The homeless in Japan are an orderly lot. Those in Tokyo set up neat shelters of a uniform shade of blue along peripherals of green patches that dot the city. You won’t even realise they are what they are unless you are local.
Some of these unfortunate people are quite imaginative, too. They beg to differ.
One such woman in the southern town of Kasuya housed herself in the top compartment of a closet in someone else’s home.
It is baffling how she could sneak in and out of an occupied house, climb up and down from an upper cabinet, and remain unnoticed.
And, doesn’t she need toilet breaks at all throughout the hours the owner was at home? I suspect she made provisions for that up there. Perhaps the owner should thoroughly, thoroughly, check the cabinet out.
She sustained her routine for an entire year. It was not until she started helping herself with food in the kitchen that she gave the game away.
Posted in Bizzare feature
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The Cantonese are fond of emphasizing adverbs and adjectives with the word ‘die’ – ‘hungry till you die’, ‘gruesome till you die’, even ‘happy till you die’.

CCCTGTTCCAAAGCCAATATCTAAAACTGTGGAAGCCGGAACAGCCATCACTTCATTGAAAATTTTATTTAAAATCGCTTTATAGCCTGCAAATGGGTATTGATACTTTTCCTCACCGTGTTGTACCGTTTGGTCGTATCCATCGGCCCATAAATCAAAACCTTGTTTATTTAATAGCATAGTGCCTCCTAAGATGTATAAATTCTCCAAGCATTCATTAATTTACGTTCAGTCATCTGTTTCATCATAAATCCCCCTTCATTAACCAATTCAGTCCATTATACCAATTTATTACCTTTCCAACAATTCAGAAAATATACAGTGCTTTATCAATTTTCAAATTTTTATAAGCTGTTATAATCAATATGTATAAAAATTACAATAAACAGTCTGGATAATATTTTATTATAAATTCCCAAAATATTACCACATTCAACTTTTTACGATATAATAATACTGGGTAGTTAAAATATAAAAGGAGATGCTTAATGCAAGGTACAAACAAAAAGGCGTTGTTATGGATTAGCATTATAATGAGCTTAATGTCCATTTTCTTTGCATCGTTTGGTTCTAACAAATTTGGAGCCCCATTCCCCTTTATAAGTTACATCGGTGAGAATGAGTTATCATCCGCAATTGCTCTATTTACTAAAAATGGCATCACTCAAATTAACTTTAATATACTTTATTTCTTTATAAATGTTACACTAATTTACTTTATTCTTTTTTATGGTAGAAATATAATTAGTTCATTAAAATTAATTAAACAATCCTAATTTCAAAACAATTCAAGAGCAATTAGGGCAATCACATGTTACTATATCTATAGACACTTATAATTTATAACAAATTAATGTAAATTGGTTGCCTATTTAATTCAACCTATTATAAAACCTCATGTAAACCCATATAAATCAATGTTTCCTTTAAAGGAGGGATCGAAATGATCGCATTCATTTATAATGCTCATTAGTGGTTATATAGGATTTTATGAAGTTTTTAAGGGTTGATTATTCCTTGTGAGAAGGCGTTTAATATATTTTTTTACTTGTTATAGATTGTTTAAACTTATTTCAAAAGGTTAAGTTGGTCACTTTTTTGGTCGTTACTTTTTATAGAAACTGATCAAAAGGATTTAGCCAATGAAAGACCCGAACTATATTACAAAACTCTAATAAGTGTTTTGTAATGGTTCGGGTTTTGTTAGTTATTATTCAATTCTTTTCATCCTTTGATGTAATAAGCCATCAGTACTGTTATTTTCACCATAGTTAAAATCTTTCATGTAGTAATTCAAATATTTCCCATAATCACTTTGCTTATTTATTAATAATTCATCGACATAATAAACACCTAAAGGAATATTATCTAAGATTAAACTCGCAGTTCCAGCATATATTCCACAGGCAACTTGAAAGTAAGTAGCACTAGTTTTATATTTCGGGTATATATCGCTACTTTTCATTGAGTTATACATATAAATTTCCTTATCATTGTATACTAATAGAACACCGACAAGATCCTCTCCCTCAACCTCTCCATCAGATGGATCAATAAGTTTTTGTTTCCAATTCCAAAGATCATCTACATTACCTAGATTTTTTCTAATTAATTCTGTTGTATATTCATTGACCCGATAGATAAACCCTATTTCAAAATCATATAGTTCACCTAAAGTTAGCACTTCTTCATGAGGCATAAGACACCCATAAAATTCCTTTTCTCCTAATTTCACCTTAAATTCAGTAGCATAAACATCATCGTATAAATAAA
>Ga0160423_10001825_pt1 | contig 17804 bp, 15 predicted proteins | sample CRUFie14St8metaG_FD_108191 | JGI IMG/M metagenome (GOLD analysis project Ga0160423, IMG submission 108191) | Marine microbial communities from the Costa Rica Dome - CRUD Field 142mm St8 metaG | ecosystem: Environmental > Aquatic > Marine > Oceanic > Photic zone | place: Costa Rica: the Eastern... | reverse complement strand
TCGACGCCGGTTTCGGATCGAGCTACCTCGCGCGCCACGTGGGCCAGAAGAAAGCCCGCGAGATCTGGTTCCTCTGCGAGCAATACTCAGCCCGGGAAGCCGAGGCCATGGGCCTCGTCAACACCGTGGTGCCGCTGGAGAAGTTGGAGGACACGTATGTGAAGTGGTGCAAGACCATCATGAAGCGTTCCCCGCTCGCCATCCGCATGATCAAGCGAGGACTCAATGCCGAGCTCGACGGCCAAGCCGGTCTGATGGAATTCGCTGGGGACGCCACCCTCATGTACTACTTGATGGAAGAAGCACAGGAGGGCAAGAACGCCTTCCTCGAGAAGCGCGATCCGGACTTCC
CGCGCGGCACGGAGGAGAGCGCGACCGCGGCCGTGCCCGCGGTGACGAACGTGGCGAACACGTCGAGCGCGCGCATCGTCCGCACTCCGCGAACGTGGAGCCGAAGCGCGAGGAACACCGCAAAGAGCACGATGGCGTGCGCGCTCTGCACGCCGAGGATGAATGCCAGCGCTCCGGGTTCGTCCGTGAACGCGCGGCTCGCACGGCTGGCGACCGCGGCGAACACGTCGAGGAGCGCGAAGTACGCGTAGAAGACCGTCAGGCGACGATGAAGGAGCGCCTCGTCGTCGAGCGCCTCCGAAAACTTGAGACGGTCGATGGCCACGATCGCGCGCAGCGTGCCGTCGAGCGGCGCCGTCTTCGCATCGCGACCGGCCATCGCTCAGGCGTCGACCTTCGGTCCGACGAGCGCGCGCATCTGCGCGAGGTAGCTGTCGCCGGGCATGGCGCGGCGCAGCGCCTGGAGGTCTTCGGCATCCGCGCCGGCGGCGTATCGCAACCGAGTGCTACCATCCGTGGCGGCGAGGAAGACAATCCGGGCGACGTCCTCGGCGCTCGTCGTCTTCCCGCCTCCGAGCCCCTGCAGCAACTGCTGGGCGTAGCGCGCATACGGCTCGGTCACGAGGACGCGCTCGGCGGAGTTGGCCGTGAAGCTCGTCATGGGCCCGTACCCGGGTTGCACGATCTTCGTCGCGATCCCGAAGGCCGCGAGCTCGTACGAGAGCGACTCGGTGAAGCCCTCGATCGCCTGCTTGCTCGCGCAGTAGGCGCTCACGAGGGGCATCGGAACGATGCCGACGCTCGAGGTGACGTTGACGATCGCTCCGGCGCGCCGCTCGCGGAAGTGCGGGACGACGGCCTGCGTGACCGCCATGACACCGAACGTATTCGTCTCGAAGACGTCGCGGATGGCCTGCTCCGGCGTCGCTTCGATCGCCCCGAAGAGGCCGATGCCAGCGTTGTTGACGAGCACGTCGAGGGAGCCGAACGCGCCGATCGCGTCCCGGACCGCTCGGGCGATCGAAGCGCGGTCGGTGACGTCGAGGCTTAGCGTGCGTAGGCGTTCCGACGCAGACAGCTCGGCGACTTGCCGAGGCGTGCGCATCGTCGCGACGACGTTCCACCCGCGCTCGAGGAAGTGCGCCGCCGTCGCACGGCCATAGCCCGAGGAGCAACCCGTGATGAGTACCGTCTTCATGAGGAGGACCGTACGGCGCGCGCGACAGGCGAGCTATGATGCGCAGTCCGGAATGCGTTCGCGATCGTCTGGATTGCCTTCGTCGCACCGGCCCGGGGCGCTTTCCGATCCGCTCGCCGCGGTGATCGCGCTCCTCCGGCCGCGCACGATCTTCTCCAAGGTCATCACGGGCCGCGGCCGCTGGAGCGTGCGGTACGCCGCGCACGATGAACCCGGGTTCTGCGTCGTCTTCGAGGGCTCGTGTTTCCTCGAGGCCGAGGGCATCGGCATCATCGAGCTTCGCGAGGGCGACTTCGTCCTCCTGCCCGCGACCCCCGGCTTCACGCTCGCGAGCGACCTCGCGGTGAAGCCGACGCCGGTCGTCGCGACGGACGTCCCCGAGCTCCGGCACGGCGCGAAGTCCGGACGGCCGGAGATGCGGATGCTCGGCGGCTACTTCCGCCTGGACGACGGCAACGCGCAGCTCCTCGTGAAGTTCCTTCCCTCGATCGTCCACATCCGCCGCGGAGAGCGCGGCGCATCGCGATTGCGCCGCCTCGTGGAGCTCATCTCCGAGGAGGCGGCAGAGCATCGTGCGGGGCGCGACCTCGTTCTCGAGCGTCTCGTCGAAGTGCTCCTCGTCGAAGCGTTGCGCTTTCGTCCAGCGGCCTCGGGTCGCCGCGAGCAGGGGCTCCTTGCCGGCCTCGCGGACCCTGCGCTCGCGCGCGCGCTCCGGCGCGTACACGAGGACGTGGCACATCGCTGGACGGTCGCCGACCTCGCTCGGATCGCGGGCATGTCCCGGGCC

In Japan, they quite literally work till they die. Overworking is believed to be second leading cause of death after cancer.
Participation after office hours is a given. Employees are expected to stay voluntarily even if only to mingle for rapport building.
The spotlight is now on carmaker Toyota.
It’s response to pressure to make employees’ lives more bearable is to ‘more fully compensate workers for such meetings’ – referring to QC meetings that are held after office hours in which workers contribute ideas – up from the current cap at two hours a month.
But Toyota is missing the point. When it should be addressing the much needed change in work culture, it is bribing its workers into silence instead: “Keep quiet. Didn’t we pay you for it?”
Compensation with money does not ease work stress. If anything, it makes workers feel indebted to put in more.
Posted in Commentary
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